on the inhabitants of the district reserved tor their hunting. The French origin of the Anglo-Norman forest law has now been placed beyond dispute, and the Conqueror’s severity towards those who broke the peace of his deer is recorded by one who had known him. That he enlarged the borders of King Edward’s forests is certain, and there is no need to doubt the early tradition that the New toresc was converted into a royal preserve by his orders, to the destruction of many peasants who were struggling for existence in that unfriendly land. Nevertheless even within the forest sphere there was no absolute break with the past. The idea of a royal forest, jealously preserved, had been familiar to Englishmen for forty years at least before the Conquest. Cnut had laid a heavy fine on anyone who hunted in a district which he had set apart for his own pleasure. Forest wardens had been maintained by Edward the Confessor. It is more important that the new forest legislation, which was intended for the protection of the king’s deer, never interrupted the operation of the common law. The forest courts brought the peasant within their jurisdiction under a new surveillance in the interests of the king’s sport, but left him in all other matters to the familiar justice of shire and hundred. In these ancient institutions the Anglo-Saxon tradition was never broken. The virtue of the Old English state had lain in the local courts. Their strength had been due to the association of thegns and peasants in the work of justice, administration, and finance, under the direction of officers responsible to the king, The memory of this association survived all the changes of the Conqueror’s reign. To all appearance, his barons and their men accepted as a consequence of their position the share in local business which had fallen to their English predecessors. As early as 1086 the feoffees of Norman lords can be seen on the hundredal juries which swore to the information collected for the Domesday Survey. Their successors carried the aristocratic element in local government down to the heart of the middle ages, and beyond. There is a genuine continuity of function between the thegns of the shire to whom the Confessor addressed his writs and the knights of the shire whose cooperation made possible the Angevin experiment in centralization. In some, and perhaps in many, cases there was also continuity of descent. The number of thirteenth-century landed families which can be traced backwards to an ancestor bearing an English or a Danish name is by no means inconsiderable. It includes some families of baronial rank, such as Berkeley, Cromwell, Neville, Lumley, Grcystoke. Auclley, Fitzwilliam of Hinderskelfe and Fitzwilliam of Sprotborough, and many others of less prominence which were influential in their own districts. Isolated families of position with such an ancestry can be found in most parts of England, but they were especially numerous in the far north, where they were indistinguishable from the English aristocracy of southern Scotland, in Yorkshire and Lancashire, and in the northern midlands. A few families of this type are known to have been descended

from English landowners of 1086, and a small minority of these families are carried back by Domesday Book to the time of King Edward. But there are many which cannot be traced beyond the first half of the twelfth century, and of which the origin must be left an open question. Their distribution suggests that some at least of them were founded by Englishmen who had been planted by the king or by some Norman lord on lands devastated in the wars of the Conquest. It may be hoped that more descents of this kind will be worked out in the future, for every established case helps to reduce the abruptness of the transition from the English to the Norman order. In the law and practice of the local courts few changes of the first importance had been made by the end of the Conqueror’s reign. The most far-reaching was the withdrawal of ecclesiastical pleas from the jurisdiction of the hundred. Of the king’s other innovations the chiet was the institution of a device for the protection of the Frenchmen who had come to England since 1066. It was ordered that if any of them were killed, and his lord tailed to arrest his slayer within five days, the lord must pay 46 marks to the king, the hundred in which the murder took place being responsible for any portion of this sum which the lord was unable to produce.The regulation probably belongs to an early part of the Conqueror’s reign, when most of the Frenchmen in England were attached to the households of knights or barons, and it gives no more than a point of departure for the mass of custom which rapidly developed round the murder fine and presentment of Englishry. For the orderly settlement of disputes between Frenchmen and Englishmen, the Conqueror provided that if a Frenchman accused an Englishman of perjury, or of one of the commoner sorts of violent crime, the Englishman might choose for his defence either the native ordeal of iron or the foreign method of the judicial combat. Here the advantage was clearly with the English defendant. For the rest, there is litlle in the remains of William’s legislation which might not have been prescribed by an Anglo-Saxon king; and the only enactment, which reads like a deliberate modification of English practice is an order that offences formerly punished by death should in future be punched by mutilation. In most of its details the law observed by Englishmen in 1087 was the law of King Edward, and, for that matter, the law of Cnut and AEthelred II. But in spite of these and many other points of continuity, the fact remains that sooner or later every aspect of English life was changed by the Norman Conquest. The conclusions which different historians have reached about its significance have naturally varied with their personal interests and with the line of approach which each of them has chosen. By some, impressed with the Old English achievement in art and letters, the Conquest has been lamented as the destruction of a civilization. Others have regarded it as a clearance of the ground for a cosmopolitan culture of which Anglo-Saxon England gave no promise. Some have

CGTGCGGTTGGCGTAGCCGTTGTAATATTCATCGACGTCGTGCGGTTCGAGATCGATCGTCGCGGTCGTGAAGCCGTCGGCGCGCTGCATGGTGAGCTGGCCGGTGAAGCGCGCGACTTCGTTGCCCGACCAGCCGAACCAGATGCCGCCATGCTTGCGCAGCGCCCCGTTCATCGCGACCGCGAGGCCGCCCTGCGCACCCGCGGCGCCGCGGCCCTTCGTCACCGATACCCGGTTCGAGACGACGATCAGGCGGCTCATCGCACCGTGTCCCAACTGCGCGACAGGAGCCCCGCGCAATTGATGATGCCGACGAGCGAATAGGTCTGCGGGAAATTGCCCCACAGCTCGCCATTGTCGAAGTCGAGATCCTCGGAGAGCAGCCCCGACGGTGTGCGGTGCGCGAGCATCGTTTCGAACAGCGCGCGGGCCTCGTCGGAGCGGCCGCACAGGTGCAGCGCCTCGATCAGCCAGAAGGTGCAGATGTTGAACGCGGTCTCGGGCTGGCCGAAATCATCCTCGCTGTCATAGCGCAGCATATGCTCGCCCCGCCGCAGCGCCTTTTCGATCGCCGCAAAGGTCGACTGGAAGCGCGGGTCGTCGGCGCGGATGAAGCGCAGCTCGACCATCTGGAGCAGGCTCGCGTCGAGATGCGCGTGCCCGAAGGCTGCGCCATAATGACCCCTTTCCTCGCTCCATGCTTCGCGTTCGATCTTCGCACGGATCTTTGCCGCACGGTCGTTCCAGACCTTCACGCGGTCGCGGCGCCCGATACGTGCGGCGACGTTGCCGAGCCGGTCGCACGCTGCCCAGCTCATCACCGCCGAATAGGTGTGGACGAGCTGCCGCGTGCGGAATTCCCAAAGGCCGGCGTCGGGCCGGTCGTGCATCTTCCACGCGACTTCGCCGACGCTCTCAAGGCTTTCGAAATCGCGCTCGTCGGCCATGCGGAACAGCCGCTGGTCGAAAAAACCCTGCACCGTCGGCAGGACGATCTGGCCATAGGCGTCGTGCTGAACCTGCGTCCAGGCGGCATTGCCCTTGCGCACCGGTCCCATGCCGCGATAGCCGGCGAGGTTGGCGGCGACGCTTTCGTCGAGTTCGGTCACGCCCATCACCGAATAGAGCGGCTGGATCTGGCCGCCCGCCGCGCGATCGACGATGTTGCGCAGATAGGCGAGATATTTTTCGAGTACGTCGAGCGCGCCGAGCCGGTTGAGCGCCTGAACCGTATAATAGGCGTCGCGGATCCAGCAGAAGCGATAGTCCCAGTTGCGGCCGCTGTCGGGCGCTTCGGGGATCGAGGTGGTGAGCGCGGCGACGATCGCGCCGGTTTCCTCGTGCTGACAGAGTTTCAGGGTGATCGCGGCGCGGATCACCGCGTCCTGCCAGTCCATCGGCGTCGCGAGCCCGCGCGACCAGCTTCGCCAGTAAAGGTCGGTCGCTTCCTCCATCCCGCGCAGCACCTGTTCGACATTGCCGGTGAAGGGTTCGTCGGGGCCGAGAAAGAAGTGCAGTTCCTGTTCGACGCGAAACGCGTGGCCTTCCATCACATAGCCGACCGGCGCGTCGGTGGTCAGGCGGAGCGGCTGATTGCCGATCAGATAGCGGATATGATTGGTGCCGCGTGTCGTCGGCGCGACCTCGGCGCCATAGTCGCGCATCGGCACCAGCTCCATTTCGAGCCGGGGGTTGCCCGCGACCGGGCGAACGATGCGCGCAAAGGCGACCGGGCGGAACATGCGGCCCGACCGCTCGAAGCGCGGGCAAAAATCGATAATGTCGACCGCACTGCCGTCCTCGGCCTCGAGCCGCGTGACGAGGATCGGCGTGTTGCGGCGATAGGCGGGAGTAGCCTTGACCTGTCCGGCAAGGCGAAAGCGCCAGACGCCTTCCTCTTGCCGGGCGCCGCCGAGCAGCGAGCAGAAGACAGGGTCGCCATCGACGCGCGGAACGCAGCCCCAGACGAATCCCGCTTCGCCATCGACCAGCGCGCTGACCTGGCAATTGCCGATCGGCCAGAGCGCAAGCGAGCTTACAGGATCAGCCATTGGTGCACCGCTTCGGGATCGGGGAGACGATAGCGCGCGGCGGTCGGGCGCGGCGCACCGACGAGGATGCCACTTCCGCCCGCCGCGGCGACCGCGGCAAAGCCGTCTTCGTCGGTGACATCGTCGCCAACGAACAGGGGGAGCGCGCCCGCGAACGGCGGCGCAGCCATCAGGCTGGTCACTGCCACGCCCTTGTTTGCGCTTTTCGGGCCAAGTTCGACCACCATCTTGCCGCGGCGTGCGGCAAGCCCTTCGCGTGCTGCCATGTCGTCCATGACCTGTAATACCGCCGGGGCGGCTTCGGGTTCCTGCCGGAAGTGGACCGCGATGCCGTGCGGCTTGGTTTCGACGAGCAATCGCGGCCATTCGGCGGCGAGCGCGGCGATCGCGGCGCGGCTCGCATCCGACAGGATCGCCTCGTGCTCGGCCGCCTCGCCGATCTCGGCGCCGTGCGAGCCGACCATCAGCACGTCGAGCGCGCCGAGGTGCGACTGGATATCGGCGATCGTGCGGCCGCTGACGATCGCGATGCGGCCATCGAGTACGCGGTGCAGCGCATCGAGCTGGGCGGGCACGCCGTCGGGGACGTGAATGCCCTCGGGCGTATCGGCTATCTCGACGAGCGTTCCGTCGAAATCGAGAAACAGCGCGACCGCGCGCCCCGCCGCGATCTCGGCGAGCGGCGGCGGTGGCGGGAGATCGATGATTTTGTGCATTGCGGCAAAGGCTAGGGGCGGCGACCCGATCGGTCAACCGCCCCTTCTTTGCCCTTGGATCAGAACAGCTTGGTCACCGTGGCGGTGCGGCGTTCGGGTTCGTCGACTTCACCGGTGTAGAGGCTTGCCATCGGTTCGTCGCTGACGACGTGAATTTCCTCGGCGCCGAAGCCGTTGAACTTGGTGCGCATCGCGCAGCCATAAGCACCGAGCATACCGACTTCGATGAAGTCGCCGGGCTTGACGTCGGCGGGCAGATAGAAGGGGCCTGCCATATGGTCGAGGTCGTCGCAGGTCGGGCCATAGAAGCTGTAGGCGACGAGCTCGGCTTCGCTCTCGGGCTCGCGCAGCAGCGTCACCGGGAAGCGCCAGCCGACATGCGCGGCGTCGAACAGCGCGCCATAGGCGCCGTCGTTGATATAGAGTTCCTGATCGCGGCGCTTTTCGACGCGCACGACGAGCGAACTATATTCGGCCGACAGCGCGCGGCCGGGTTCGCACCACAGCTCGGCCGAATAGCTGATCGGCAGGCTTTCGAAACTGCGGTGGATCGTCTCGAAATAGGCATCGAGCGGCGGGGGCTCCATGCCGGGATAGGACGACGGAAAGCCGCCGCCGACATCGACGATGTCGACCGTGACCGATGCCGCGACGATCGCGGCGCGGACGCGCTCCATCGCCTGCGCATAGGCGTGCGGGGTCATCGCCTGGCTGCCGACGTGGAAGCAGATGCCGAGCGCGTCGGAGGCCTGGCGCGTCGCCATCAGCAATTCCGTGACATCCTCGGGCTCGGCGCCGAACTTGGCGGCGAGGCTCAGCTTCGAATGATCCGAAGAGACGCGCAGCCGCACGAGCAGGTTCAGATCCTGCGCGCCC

stressed the survival of English institutions and ideas; others, the novelty of the social order to which the Norman government should outweigh the havoc done by the Conqueror’s armies. On all the problems connected with the COnquest opinion is continually changing as the attention of students shifts from one type of evidence to another, as fresh materials come to light, and as old theories are tested by a new grouping of familiar facts. For all this, it can at least be said that to the ordinary Englishman who had lived fron the accession of King Edward to the death of King William, the Conquest must have seemed an unqualified disaster. It is probable that, as a class, the peasants had suffered less than those above them. Many individuals must nave lost life or livelihood at the hands of Norman raiders, and many estates may have been harshly exploited in the interest of Norman lords anxious for ready money; but the structure of rural society was not seriously affected by the Norman settlement. To the thegnly class the Conquest brought not only the material consequences of an unsuccessful war, but also loss of priviledge and social consideration. The thegn of 1066 who made his peace with the Conqueror lived thenceforward in a strange and unfriendly environment. The political system of his youth had been destroyed, he had become the subject of a foreign king, and he must have felt at every turn the dominance of a foreign aristocracy which regarded him and his kind, at best, with tolerant indifference. It was as the depressed survivor of a beaten race that he handed on the Old English tradition of local government to the men who had overthrown the Old English state. To such a man there can have been little satisfaction in the strength of the Anglo-Norman monarchy or the scale of its executive achievement. But it is hard to believe that he can have been wholly unconscious of the new spirit which had entered into the direction of English affairs at the Conquest. The gallantry of individuals in the crisis of 1066 -of Edwin and Morcar at Fulford, of Harold at Stamfordbridge and Hastings- tends to conceal the troubled insecurity of the preceding years. Throughout the reign of King Edward England had been a threatened state, relying for existence on a military system which recent events had shown to be insufficient for its needs. The initiative had always been with its enemies, it had never found an effectual ally, and before King Edward’s death it had ceased to count as a factor in European politics. The Normans who entered into the English inheritance were a harsh and violent race. They were the closest of all western peoples to the barbarian strain in the continental order. They had produced little in art or learning, and nothing in literature, that could be set beside the work of Englishmen. But politically, they were the masters of their world.